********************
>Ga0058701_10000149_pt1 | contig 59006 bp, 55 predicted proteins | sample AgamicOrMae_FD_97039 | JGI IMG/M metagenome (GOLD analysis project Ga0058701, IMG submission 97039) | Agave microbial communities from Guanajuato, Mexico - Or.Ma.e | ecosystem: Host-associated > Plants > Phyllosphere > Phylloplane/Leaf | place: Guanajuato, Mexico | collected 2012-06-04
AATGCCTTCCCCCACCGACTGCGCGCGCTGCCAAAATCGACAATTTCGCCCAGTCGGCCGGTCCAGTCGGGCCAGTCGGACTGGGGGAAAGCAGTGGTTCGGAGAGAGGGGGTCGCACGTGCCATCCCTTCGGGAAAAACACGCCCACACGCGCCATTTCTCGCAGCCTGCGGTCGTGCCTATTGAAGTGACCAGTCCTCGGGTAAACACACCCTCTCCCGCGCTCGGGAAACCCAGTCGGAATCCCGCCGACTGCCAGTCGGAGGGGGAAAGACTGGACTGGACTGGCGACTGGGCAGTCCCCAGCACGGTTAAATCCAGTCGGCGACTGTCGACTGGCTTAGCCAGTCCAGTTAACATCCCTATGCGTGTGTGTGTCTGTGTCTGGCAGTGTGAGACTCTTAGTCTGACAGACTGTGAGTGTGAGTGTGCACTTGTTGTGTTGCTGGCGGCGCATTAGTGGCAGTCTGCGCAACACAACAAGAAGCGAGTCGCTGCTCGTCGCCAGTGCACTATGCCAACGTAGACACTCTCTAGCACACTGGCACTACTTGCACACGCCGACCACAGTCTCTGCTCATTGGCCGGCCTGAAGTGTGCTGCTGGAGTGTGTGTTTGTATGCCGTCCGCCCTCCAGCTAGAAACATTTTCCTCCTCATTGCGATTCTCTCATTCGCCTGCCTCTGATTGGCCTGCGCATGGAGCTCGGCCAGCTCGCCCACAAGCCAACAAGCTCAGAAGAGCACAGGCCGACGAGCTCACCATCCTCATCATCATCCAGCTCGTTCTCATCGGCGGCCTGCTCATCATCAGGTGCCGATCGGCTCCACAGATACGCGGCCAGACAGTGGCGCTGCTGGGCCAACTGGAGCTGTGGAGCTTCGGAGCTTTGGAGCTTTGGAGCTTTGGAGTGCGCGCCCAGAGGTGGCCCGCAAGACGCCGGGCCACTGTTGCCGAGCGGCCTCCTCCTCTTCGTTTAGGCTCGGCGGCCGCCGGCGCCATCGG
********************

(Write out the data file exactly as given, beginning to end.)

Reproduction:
>Ga0058701_10000149_pt1 | contig 59006 bp, 55 predicted proteins | sample AgamicOrMae_FD_97039 | JGI IMG/M metagenome (GOLD analysis project Ga0058701, IMG submission 97039) | Agave microbial communities from Guanajuato, Mexico - Or.Ma.e | ecosystem: Host-associated > Plants > Phyllosphere > Phylloplane/Leaf | place: Guanajuato, Mexico | collected 2012-06-04
AATGCCTTCCCCCACCGACTGCGCGCGCTGCCAAAATCGACAATTTCGCCCAGTCGGCCGGTCCAGTCGGGCCAGTCGGACTGGGGGAAAGCAGTGGTTCGGAGAGAGGGGGTCGCACGTGCCATCCCTTCGGGAAAAACACGCCCACACGCGCCATTTCTCGCAGCCTGCGGTCGTGCCTATTGAAGTGACCAGTCCTCGGGTAAACACACCCTCTCCCGCGCTCGGGAAACCCAGTCGGAATCCCGCCGACTGCCAGTCGGAGGGGGAAAGACTGGACTGGACTGGCGACTGGGCAGTCCCCAGCACGGTTAAATCCAGTCGGCGACTGTCGACTGGCTTAGCCAGTCCAGTTAACATCCCTATGCGTGTGTGTGTCTGTGTCTGGCAGTGTGAGACTCTTAGTCTGACAGACTGTGAGTGTGAGTGTGCACTTGTTGTGTTGCTGGCGGCGCATTAGTGGCAGTCTGCGCAACACAACAAGAAGCGAGTCGCTGCTCGTCGCCAGTGCACTATGCCAACGTAGACACTCTCTAGCACACTGGCACTACTTGCACACGCCGACCACAGTCTCTGCTCATTGGCCGGCCTGAAGTGTGCTGCTGGAGTGTGTGTTTGTATGCCGTCCGCCCTCCAGCTAGAAACATTTTCCTCCTCATTGCGATTCTCTCATTCGCCTGCCTCTGATTGGCCTGCGCATGGAGCTCGGCCAGCTCGCCCACAAGCCAACAAGCTCAGAAGAGCACAGGCCGACGAGCTCACCATCCTCATCATCATCCAGCTCGTTCTCATCGGCGGCCTGCTCATCATCAGGTGCCGATCGGCTCCACAGATACGCGGCCAGACAGTGGCGCTGCTGGGCCAACTGGAGCTGTGGAGCTTCGGAGCTTTGGAGCTTTGGAGCTTTGGAGTGCGCGCCCAGAGGTGGCCCGCAAGACGCCGGGCCACTGTTGCCGAGCGGCCTCCTCCTCTTCGTTTAGGCTCGGCGGCCGCCGGCGCCATCGG